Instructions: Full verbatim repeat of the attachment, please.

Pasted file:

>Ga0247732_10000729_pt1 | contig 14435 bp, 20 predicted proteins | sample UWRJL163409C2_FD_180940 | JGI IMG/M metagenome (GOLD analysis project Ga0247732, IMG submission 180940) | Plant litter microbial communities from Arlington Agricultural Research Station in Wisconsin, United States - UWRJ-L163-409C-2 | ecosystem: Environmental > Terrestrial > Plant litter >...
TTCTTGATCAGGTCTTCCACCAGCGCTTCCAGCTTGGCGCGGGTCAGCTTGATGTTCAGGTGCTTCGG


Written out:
>Ga0247732_10000729_pt1 | contig 14435 bp, 20 predicted proteins | sample UWRJL163409C2_FD_180940 | JGI IMG/M metagenome (GOLD analysis project Ga0247732, IMG submission 180940) | Plant litter microbial communities from Arlington Agricultural Research Station in Wisconsin, United States - UWRJ-L163-409C-2 | ecosystem: Environmental > Terrestrial > Plant litter >...
TTCTTGATCAGGTCTTCCACCAGCGCTTCCAGCTTGGCGCGGGTCAGCTTGATGTTCAGGTGCTTCGG